I did not appreciate that. The films that I am working with, although up to 90 years old, (fortunately none are nitrate based) amazingly, it seems, appear to be in good shape, but there's no way that I would put them through a projector now. That's why I have been working on a gentle pull-down mechanism of my own. However, I agree that something working on the lines of the Kinograph would be preferable, but I was initially concerned about the instability of the image framing, and the fact that I did not think I had a suitable optical capture device for continuous film motion.
Over the last few days, I think I have come up with something that may stabilise the frame triggering (I have emailed M about it for his opinion, but too early I guess to get a reply). The main problem then was to look at the digital camera aspect, the technology of which is something I knew least about, mainly because my past photographic experience has been with mechanical still film cameras.
The last few days of research on the subject have been enlightening, and turned up a few facts that surprised me, but answered a lot of questions that have been in my mind for some long time.
For example, I wondered how an image chip could capture a flash image, when the pixels on the chip must take a while to be scanned. I was relating this in my mind to the way a flat-bed scanner works, which was totally wrong. I now know that the image is captured globally as a charge stored in each pixel, Then the whole image chip is scanned and the charges converted to voltages once the shutter is closed. So the whole mechanism is very similar to conventional film cameras. So I then trawled around looking for an imaging camera that I could afford, that had most of the attributes required of telecine, but without a shutter and all the peripheral functions and glitz that goes to make up an expensive DSLR with remote triggering.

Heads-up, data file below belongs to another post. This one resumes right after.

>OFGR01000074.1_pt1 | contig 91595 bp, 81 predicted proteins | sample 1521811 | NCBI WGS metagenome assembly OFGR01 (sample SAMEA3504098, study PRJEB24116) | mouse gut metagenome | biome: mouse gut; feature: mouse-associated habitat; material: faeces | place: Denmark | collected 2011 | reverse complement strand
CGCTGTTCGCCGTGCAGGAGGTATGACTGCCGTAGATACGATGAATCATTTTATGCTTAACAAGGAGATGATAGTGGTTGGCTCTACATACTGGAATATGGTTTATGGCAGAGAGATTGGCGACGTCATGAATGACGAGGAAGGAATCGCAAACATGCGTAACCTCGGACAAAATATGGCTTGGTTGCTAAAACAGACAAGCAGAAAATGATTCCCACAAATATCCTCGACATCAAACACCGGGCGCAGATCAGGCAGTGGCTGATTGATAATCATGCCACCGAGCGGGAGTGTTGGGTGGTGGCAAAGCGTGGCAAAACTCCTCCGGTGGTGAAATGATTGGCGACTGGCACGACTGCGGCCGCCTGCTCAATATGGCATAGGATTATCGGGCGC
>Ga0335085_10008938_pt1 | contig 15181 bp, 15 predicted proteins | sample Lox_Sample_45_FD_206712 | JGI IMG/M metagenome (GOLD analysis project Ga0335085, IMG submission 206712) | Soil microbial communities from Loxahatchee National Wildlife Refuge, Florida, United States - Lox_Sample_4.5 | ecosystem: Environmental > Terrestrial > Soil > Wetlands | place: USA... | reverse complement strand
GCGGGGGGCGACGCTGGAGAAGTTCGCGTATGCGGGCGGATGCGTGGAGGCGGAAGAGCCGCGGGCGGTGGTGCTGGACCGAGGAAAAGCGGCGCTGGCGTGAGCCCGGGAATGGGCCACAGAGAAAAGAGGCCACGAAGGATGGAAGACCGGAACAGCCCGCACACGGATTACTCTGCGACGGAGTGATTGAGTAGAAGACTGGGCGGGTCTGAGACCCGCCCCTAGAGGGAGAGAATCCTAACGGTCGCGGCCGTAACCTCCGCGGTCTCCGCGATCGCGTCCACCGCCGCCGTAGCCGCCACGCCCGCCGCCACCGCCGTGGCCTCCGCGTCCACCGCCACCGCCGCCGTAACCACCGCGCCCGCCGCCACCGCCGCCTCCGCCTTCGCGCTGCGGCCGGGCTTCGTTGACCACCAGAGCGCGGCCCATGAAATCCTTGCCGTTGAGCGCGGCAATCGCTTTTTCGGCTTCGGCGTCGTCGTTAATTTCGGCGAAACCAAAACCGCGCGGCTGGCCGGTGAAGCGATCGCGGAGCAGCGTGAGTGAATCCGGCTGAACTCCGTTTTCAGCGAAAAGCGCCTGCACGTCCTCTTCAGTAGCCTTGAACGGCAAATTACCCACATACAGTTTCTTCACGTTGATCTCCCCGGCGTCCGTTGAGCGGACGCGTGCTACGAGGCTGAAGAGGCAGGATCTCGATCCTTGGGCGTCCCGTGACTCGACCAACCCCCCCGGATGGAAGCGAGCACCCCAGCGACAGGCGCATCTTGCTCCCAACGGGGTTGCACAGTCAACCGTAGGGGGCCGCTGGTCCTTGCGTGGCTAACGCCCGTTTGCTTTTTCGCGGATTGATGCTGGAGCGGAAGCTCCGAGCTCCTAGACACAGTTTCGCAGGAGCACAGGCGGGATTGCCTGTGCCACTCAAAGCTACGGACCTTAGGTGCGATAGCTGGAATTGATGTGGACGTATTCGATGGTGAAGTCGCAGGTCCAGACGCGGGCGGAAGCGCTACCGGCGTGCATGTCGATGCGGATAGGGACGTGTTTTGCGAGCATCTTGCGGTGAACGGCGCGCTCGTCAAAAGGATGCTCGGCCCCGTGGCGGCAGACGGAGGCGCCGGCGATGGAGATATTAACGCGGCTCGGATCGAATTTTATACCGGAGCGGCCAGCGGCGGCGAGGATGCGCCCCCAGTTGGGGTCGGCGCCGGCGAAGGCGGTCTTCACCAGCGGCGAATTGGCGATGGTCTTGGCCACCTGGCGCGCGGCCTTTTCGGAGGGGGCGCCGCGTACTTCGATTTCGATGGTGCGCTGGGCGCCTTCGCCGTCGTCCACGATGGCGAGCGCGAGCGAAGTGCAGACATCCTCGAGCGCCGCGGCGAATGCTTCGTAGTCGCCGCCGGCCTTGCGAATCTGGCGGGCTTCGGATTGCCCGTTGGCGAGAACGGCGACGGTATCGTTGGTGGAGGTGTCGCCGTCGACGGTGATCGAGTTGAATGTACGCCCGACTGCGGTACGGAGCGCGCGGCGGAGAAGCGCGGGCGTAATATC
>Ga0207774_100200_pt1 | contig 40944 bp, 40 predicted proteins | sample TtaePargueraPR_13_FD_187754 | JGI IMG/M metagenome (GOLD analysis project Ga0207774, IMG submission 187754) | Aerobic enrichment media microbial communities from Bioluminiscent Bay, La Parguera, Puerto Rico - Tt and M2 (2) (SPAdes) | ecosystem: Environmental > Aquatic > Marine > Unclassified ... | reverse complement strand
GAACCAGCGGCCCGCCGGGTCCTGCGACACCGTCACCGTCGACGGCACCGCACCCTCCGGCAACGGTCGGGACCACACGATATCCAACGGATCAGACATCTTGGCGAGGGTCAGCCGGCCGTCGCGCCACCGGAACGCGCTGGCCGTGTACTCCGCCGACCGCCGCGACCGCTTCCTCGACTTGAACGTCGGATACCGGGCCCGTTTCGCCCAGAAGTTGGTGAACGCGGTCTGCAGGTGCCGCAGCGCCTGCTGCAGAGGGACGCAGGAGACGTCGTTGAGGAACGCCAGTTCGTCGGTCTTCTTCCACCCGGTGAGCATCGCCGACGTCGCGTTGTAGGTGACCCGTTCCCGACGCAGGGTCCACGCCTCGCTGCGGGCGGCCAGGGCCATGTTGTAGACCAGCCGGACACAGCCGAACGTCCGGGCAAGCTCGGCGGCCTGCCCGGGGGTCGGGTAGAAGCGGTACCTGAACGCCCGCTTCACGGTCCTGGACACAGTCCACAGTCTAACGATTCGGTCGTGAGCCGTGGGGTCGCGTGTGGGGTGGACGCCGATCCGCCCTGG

I won't bore you with the details of my journey, but I have finally found something that looks very promising, and for which I have found full technical details of the image chip it contains from its well respected manufacturer. With a wry smile, I can see how the marketing people who sell the camera have taken these details and dressed up their product to appear better than it probably is, but I have taken little notice of that - facts are what interest me. Here is the camera - MC500 <$100
It is advertised as being a microscope eyepiece camera, which put me off at first, but I guess that is one of their strongest markets, together with telescopes.
Before you throw your hands up in horror, download and read this chip spec. Yes, I know its imaging performance does not compare well with a high-end 22MP DSLR, but so what? By all accounts, it should be more than adequate to capture stills from up to 16mm, and at a decent frame rate too, >5fps. If the data sheet is anything to go by, it promises a dynamic range just over 11 stops, which I think I would be happy with. It also has a standard C-Mount lens port, which is a big bonus. There is some confusion however over the pixel resolution, because I think this must include the three colours which brings the real resolution to nearer to 1.7MP. However, there are much more expensive cameras of a similar type out here that have similar real resolutions which quote 1080p performance (see Grasshopper3 from PointGrey the GS3-U3-23S6C-C is the cheapest - $995 ) , so I am not overly concerned.
Anyway, it's too late - I've bought one to quell my curiosity, and it should be here tomorrow. I'll let you know what I think.